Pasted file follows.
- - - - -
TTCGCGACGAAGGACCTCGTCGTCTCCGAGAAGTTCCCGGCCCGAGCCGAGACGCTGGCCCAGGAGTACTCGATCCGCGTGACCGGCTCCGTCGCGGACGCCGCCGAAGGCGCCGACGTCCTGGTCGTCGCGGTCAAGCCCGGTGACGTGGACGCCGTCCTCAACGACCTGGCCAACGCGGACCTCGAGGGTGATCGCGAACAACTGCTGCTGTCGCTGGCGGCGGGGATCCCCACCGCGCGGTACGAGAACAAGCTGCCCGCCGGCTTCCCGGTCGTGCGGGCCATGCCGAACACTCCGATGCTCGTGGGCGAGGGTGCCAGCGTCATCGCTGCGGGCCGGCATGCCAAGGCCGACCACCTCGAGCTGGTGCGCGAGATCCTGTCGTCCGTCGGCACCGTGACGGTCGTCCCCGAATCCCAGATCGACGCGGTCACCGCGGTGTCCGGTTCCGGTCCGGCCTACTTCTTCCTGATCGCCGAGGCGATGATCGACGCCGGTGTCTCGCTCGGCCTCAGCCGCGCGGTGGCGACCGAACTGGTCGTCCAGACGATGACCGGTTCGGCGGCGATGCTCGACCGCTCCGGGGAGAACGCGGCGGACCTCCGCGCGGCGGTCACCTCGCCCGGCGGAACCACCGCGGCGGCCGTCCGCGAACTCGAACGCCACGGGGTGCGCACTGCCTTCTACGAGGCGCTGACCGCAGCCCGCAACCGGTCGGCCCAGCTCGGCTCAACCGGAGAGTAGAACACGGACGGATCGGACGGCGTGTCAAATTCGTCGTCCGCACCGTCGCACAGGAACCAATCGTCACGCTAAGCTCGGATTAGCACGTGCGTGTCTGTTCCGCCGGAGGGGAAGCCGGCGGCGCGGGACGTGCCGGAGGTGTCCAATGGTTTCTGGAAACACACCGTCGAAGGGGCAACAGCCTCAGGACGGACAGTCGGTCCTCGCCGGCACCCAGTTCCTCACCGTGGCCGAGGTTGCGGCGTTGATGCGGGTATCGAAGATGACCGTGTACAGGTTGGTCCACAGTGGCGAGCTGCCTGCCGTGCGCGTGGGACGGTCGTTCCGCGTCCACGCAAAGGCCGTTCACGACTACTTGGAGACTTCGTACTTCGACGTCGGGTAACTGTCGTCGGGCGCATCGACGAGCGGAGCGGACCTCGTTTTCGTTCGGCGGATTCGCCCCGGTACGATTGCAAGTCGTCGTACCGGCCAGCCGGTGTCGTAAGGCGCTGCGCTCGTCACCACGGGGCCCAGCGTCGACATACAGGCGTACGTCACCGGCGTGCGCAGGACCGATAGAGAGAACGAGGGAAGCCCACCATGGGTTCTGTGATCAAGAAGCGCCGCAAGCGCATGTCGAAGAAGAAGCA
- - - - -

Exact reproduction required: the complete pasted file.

TTCGCGACGAAGGACCTCGTCGTCTCCGAGAAGTTCCCGGCCCGAGCCGAGACGCTGGCCCAGGAGTACTCGATCCGCGTGACCGGCTCCGTCGCGGACGCCGCCGAAGGCGCCGACGTCCTGGTCGTCGCGGTCAAGCCCGGTGACGTGGACGCCGTCCTCAACGACCTGGCCAACGCGGACCTCGAGGGTGATCGCGAACAACTGCTGCTGTCGCTGGCGGCGGGGATCCCCACCGCGCGGTACGAGAACAAGCTGCCCGCCGGCTTCCCGGTCGTGCGGGCCATGCCGAACACTCCGATGCTCGTGGGCGAGGGTGCCAGCGTCATCGCTGCGGGCCGGCATGCCAAGGCCGACCACCTCGAGCTGGTGCGCGAGATCCTGTCGTCCGTCGGCACCGTGACGGTCGTCCCCGAATCCCAGATCGACGCGGTCACCGCGGTGTCCGGTTCCGGTCCGGCCTACTTCTTCCTGATCGCCGAGGCGATGATCGACGCCGGTGTCTCGCTCGGCCTCAGCCGCGCGGTGGCGACCGAACTGGTCGTCCAGACGATGACCGGTTCGGCGGCGATGCTCGACCGCTCCGGGGAGAACGCGGCGGACCTCCGCGCGGCGGTCACCTCGCCCGGCGGAACCACCGCGGCGGCCGTCCGCGAACTCGAACGCCACGGGGTGCGCACTGCCTTCTACGAGGCGCTGACCGCAGCCCGCAACCGGTCGGCCCAGCTCGGCTCAACCGGAGAGTAGAACACGGACGGATCGGACGGCGTGTCAAATTCGTCGTCCGCACCGTCGCACAGGAACCAATCGTCACGCTAAGCTCGGATTAGCACGTGCGTGTCTGTTCCGCCGGAGGGGAAGCCGGCGGCGCGGGACGTGCCGGAGGTGTCCAATGGTTTCTGGAAACACACCGTCGAAGGGGCAACAGCCTCAGGACGGACAGTCGGTCCTCGCCGGCACCCAGTTCCTCACCGTGGCCGAGGTTGCGGCGTTGATGCGGGTATCGAAGATGACCGTGTACAGGTTGGTCCACAGTGGCGAGCTGCCTGCCGTGCGCGTGGGACGGTCGTTCCGCGTCCACGCAAAGGCCGTTCACGACTACTTGGAGACTTCGTACTTCGACGTCGGGTAACTGTCGTCGGGCGCATCGACGAGCGGAGCGGACCTCGTTTTCGTTCGGCGGATTCGCCCCGGTACGATTGCAAGTCGTCGTACCGGCCAGCCGGTGTCGTAAGGCGCTGCGCTCGTCACCACGGGGCCCAGCGTCGACATACAGGCGTACGTCACCGGCGTGCGCAGGACCGATAGAGAGAACGAGGGAAGCCCACCATGGGTTCTGTGATCAAGAAGCGCCGCAAGCGCATGTCGAAGAAGAAGCA